Comment made by Senior Associate Evgeny Zverev to an article titled “Employers will be blacklisted”
A ruling was made in St.- Petersburg to keep a register of unscrupulous employers which were caught dismissing employees without valid reason. Data on an infringer shall be placed on record only should appropriate judgement be given and should the fired person desire it. However, blacklisting of persistent non-payers of salaries and other infringers of employee's rights isn’t expected as yet.
The draw municipal law (signed on February 1) was introduced as early as last April when layoffs, of which illegal ones, became a mass phenomenon. However, consideration of this draw law ran over – it took about half a year to comply with technical remarks made by governor. As a result the register shall be kept only since January 1, 2011.
Complaining after the trial
According to the law, employer data shall be entered into the register by persons being dismissed should their dismissal be made unlawful by a valid court ruling. An agency duly authorised by the city government (for instance, the Labour and Employment Committee) shall verify submitted data and “blacklist” the infringer within seven days. The register should be posted on the web site of relevant authorities and be published in media. The list of media hasn’t been made yet.
Upon expiry of one year from the date where the infringing company was entered into the register “conviction is removed from official records” (a relevant entry shall be removed from “blacklist”). A “rehabilitative” procedure is also provided (in case of cancellation of prior judicial act, for instance, in the exercise of supervisory powers) Experts are viewing the new law with skepticism, “They’ll start keeping the Register only after the law will become effective, persons responsible for keeping the register will be nominated and the rules of register keeping will be approved,” said Evgeny Zverev from a law firm “S&K Vertikal”. “The only impact of such blacklisting provided by the law is that such factor shall be taken into account in making decision on supportive measures financed from the St.-Petersburg budget. That is to say, not even a tacit impossibility to receive such public support”.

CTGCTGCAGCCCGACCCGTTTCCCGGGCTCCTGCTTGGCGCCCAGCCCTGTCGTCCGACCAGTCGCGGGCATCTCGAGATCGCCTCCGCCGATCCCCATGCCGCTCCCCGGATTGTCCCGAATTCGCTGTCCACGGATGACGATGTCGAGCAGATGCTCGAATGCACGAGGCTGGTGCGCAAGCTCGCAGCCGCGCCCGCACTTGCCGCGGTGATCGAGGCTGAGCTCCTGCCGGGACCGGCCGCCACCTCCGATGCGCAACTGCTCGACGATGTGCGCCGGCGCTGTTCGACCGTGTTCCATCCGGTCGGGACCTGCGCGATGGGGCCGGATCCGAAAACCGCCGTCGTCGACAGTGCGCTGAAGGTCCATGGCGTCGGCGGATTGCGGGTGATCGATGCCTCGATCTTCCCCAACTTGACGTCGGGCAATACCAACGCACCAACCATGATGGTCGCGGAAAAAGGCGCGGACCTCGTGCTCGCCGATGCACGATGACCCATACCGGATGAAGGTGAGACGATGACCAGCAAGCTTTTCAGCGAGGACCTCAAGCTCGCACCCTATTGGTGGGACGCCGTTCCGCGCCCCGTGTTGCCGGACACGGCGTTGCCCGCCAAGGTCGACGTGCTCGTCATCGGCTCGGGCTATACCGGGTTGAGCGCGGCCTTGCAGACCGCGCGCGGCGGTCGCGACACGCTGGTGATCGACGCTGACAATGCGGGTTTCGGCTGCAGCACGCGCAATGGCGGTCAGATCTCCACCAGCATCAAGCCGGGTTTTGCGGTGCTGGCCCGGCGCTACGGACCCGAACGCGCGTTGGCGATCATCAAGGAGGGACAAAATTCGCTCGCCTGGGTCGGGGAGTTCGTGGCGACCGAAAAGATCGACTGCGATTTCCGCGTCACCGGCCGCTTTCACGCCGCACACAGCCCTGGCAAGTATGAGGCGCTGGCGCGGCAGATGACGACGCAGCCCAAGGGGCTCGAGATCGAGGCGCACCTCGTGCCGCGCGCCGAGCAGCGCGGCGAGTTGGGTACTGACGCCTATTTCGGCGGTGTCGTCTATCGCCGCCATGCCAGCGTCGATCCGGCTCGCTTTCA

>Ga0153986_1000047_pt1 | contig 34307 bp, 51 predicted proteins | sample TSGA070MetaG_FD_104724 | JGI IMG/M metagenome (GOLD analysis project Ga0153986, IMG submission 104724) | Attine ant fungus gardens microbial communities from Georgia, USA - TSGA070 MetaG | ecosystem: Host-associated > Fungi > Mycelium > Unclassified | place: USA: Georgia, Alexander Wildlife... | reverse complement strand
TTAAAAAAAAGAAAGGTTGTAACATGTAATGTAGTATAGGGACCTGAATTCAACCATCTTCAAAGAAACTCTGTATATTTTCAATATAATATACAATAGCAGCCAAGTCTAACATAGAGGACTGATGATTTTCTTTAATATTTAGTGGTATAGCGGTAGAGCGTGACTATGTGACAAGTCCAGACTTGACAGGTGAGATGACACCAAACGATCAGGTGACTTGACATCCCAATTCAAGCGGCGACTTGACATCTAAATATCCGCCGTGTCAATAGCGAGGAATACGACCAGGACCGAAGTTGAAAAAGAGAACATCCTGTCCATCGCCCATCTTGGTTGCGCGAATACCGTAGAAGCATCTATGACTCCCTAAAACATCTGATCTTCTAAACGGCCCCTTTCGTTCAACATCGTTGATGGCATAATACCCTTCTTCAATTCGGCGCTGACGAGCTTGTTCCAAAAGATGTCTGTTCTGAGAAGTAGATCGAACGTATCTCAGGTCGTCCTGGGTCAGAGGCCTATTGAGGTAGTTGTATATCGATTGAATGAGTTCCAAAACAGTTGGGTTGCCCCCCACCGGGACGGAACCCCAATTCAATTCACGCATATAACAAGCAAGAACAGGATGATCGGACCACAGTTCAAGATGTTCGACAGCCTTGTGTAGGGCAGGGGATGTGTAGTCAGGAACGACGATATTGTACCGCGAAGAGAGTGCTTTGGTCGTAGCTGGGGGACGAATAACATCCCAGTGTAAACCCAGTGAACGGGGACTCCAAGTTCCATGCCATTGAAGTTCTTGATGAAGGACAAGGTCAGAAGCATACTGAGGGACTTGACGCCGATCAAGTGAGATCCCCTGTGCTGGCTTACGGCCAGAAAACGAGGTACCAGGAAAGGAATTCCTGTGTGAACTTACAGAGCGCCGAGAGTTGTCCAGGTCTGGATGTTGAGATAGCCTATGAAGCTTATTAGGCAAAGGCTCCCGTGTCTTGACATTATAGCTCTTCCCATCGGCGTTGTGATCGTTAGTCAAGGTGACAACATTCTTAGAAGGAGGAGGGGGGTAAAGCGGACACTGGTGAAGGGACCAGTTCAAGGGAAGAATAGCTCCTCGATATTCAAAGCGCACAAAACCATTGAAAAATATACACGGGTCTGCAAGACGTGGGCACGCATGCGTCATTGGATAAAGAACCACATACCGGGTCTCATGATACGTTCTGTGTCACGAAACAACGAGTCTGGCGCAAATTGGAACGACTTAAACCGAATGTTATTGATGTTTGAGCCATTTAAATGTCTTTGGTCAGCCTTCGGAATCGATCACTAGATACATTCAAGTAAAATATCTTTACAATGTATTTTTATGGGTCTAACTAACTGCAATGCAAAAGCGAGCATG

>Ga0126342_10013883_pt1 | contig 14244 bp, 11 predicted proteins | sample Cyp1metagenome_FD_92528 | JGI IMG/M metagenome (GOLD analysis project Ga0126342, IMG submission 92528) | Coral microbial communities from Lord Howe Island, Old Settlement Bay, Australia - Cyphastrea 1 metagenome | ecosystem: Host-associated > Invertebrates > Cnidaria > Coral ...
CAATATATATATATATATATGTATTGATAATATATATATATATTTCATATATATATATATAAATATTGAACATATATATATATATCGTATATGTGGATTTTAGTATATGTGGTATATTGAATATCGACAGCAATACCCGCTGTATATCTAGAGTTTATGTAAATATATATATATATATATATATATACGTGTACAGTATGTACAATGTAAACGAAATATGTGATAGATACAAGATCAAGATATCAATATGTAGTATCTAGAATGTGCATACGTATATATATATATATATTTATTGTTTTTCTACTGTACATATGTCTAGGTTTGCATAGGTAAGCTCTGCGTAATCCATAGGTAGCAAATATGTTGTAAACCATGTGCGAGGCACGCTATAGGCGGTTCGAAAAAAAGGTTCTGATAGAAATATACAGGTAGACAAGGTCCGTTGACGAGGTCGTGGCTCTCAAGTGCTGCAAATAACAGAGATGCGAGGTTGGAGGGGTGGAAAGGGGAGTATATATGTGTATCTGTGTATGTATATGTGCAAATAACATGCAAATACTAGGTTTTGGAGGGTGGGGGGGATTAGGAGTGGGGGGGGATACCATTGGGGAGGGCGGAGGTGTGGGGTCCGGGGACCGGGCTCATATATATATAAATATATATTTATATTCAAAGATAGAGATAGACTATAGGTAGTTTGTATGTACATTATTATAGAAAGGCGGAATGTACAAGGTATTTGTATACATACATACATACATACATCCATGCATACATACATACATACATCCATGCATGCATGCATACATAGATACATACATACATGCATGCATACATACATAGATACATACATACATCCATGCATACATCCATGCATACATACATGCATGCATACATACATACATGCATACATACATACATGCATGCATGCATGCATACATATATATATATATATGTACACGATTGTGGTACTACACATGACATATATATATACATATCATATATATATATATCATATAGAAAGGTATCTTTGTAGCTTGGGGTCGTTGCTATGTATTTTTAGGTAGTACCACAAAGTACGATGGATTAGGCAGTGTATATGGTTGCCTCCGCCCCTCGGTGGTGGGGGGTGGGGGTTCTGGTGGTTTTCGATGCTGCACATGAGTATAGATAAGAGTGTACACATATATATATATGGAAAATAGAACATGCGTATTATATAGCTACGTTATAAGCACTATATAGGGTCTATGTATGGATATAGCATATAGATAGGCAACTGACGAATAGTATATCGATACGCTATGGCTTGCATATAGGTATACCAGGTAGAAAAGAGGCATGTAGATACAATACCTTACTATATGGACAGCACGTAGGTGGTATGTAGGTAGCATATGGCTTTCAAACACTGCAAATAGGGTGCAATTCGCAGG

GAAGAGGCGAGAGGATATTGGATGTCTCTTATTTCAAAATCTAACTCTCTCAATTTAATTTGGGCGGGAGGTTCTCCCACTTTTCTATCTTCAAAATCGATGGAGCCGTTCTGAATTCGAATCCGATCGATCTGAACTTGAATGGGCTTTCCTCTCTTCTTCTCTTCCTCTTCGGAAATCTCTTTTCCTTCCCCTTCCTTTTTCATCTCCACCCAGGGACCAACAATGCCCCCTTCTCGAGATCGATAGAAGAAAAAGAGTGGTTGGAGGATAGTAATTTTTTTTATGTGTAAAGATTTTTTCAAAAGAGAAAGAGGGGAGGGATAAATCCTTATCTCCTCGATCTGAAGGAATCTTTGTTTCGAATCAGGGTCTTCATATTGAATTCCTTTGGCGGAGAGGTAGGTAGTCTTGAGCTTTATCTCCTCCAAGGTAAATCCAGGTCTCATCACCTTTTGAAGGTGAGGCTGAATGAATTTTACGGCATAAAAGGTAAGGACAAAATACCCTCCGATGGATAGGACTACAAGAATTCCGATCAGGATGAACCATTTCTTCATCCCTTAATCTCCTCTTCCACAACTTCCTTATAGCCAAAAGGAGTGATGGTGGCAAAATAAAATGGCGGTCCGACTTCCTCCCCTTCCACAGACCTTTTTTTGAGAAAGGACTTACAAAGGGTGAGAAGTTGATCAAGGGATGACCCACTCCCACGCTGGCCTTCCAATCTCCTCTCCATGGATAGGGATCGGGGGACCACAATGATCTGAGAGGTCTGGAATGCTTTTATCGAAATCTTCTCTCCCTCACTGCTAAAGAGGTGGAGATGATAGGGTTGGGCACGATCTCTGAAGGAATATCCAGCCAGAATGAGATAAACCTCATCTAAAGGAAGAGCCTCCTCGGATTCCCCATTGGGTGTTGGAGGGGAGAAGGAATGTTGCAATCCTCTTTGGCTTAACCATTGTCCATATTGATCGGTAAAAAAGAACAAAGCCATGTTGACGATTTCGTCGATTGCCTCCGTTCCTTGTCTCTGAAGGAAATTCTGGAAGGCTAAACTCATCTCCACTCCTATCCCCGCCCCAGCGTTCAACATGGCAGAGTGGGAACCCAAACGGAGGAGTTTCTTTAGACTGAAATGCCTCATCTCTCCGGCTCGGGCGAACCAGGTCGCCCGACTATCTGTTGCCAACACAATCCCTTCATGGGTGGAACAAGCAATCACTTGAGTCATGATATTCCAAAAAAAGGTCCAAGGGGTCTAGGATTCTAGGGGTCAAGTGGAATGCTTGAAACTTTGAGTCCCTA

He believes that the law shall not introduce anything new. After all, the texts of all rulings made by courts should be posted on the Internet the since July 1, and even now visitors of the website may access the court case file, and one may gather data on claims filed against a company and results of litigation.
“A selection of judgements awarded with respect to specific person (for instance, potential employer) will speak volumes to an acquisitive reader. And one has got to thank the St.- Petersburg legislators for their willingness to help such acquisitive readers (from budget resources), by compiling a topical selection of documents (honestly speaking, truncated) concerning labour disputes,” said the lawyer.
This register of unscrupulous persons wasn’t the first to appear at the latest time: taxmen and police officers began to post data pertaining to habitual infringers on their websites even earlier. “Historically such registers date back to a practice adopted in Soviet period when divorce notices were published in newspapers so as to decrease the divorce rate for dear of public reprobation,” reminded Zverev.
Good guys never force their way